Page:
Manufacturers Having Trouble Filling Positions

May 27, 2014

American companies are trying to encourage college students to enter the manufacturing industry, reports Stateline.

The average manufacturing worker in the U.S. earned $77,505 in 2012, yet companies are having trouble filling these positions. For many, manufacturing invokes images of old factories, but today's manufacturing is modernized, and manual mills, lathes and welders have been replaced with computerized equipment, 3-D printers and robotic welders.

Manufacturers are trying to show students that manufacturing jobs require skills, are high-tech and can yield high pay, as skilled trades positions were the most difficult jobs to fill last year. According to one report, up to 600,000 manufacturing positions were vacant in 2011 because employers could not find the skilled workers that they needed to fill them -- whether machinists, technicians or industrial engineers.

Industry leaders in different states are making efforts to attract employees:

  • Wisconsin manufacturers are expecting 700,000 jobs to open up over the next eight years as employees retire, and businesses are trying to figure out how to fill them. Some are turning to apprenticeship programs for both youth and adults, as well as offering job training.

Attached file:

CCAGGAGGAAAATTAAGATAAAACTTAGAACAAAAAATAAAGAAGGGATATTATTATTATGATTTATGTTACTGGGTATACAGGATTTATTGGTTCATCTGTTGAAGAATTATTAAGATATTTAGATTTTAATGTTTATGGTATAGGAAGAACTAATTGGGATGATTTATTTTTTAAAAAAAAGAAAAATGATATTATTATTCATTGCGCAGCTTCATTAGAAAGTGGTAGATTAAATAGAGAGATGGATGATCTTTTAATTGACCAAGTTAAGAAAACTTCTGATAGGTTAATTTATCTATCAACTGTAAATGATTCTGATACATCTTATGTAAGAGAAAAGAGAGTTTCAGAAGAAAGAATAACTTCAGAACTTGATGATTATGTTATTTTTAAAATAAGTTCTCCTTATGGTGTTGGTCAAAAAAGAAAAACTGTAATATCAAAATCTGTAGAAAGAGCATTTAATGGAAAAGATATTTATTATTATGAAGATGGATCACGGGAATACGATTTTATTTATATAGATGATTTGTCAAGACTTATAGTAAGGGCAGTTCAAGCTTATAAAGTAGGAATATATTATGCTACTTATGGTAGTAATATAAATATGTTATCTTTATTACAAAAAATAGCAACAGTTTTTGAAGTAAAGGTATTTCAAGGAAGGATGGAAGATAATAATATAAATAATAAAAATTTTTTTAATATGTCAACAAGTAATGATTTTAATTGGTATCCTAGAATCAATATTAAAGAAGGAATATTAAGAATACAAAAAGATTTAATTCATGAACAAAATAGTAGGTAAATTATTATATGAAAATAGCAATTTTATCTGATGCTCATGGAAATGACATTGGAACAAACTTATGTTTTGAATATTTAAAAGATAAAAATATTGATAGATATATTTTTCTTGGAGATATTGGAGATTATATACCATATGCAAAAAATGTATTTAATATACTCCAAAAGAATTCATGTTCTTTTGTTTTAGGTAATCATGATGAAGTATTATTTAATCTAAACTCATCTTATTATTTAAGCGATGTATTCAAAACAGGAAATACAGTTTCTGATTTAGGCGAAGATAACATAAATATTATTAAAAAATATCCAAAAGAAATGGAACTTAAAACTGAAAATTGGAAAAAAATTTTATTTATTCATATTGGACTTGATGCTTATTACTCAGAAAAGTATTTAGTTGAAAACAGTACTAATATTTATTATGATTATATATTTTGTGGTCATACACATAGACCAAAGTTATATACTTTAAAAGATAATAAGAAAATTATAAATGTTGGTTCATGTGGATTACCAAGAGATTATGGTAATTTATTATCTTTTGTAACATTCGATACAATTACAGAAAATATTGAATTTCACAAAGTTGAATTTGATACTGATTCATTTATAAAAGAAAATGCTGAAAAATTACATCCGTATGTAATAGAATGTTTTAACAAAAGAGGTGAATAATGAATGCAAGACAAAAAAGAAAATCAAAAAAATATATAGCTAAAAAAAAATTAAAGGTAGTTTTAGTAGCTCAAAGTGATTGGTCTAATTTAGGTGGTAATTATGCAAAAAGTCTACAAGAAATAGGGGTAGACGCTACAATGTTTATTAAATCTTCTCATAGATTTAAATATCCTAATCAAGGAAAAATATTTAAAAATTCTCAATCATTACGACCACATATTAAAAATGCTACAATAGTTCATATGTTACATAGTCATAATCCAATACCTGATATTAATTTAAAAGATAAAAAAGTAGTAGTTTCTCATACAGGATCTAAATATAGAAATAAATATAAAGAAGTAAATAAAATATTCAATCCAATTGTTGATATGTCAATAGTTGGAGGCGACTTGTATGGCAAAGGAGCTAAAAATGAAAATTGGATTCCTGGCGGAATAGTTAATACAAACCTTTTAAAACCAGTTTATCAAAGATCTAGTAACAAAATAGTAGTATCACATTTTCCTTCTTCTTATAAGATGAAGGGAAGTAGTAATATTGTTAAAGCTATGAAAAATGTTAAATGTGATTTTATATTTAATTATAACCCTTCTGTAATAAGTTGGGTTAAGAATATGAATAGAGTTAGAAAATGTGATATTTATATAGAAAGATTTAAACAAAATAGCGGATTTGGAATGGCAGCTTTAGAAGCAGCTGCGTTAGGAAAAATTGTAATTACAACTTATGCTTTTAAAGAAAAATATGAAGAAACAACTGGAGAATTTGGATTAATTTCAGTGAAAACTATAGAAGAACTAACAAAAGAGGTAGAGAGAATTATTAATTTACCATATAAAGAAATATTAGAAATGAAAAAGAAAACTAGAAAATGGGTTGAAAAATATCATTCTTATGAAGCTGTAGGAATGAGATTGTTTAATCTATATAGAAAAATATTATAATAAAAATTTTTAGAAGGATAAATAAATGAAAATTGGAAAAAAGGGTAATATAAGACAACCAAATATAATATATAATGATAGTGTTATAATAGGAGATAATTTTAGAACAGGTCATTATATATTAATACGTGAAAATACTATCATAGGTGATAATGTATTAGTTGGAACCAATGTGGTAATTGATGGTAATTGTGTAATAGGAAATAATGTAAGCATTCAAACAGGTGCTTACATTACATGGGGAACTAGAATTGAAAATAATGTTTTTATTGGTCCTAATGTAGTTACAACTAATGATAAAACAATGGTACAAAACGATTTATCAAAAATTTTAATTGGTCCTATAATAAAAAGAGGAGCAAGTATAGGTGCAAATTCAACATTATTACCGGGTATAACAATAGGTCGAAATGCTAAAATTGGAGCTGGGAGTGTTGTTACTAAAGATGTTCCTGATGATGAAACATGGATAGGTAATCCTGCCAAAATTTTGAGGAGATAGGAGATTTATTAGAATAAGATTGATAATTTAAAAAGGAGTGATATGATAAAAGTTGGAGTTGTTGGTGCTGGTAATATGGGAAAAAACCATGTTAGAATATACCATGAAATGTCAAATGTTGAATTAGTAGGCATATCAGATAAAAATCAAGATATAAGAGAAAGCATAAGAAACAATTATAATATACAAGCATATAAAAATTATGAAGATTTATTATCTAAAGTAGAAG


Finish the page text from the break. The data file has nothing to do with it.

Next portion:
• Schools, businesses, and local chambers of commerce in Wisconsin are working together to help prepare students and the unemployed for manufacturing jobs, including with federal and state grant money.
  • With a $3 million federal grant, the Three Rivers Workforce Investment Board in Pittsburgh has joined Carnegie Mellon, a series of local community colleges, unions and apprenticeship programs to promote advanced manufacturing.
  • Siemens, an engineering and electronics company, announced a $660 million software donation to technical schools across Massachusetts to train workers in advanced manufacturing.

Many companies have turned to apprenticeship programs, and in April, President Obama gave $100 million in federal grants to companies who create or expand such programs. Rhode Island created its first manufacturing apprenticeship program this month, and Connecticut recently increased its apprenticeship tax credit for manufacturing from $4,800 to $7,500.

Source: Pamela M. Prah, "Selling Manufacturing to a New Generation," Stateline, May 16, 2014.  

 

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